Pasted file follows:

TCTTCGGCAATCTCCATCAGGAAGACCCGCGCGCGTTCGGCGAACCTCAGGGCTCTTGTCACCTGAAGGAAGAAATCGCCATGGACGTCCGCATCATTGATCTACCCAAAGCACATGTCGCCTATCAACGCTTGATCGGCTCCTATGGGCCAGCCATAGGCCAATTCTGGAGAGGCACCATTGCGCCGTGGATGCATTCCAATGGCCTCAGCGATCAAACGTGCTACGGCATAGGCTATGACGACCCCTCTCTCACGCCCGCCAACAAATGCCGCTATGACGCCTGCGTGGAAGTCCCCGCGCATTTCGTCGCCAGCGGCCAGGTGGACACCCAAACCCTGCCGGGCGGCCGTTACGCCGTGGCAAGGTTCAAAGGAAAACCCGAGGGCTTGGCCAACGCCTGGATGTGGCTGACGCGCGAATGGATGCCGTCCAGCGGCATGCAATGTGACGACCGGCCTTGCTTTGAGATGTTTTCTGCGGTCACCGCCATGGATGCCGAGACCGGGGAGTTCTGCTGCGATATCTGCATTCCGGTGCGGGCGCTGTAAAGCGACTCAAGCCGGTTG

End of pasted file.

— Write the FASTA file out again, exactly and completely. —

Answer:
TCTTCGGCAATCTCCATCAGGAAGACCCGCGCGCGTTCGGCGAACCTCAGGGCTCTTGTCACCTGAAGGAAGAAATCGCCATGGACGTCCGCATCATTGATCTACCCAAAGCACATGTCGCCTATCAACGCTTGATCGGCTCCTATGGGCCAGCCATAGGCCAATTCTGGAGAGGCACCATTGCGCCGTGGATGCATTCCAATGGCCTCAGCGATCAAACGTGCTACGGCATAGGCTATGACGACCCCTCTCTCACGCCCGCCAACAAATGCCGCTATGACGCCTGCGTGGAAGTCCCCGCGCATTTCGTCGCCAGCGGCCAGGTGGACACCCAAACCCTGCCGGGCGGCCGTTACGCCGTGGCAAGGTTCAAAGGAAAACCCGAGGGCTTGGCCAACGCCTGGATGTGGCTGACGCGCGAATGGATGCCGTCCAGCGGCATGCAATGTGACGACCGGCCTTGCTTTGAGATGTTTTCTGCGGTCACCGCCATGGATGCCGAGACCGGGGAGTTCTGCTGCGATATCTGCATTCCGGTGCGGGCGCTGTAAAGCGACTCAAGCCGGTTG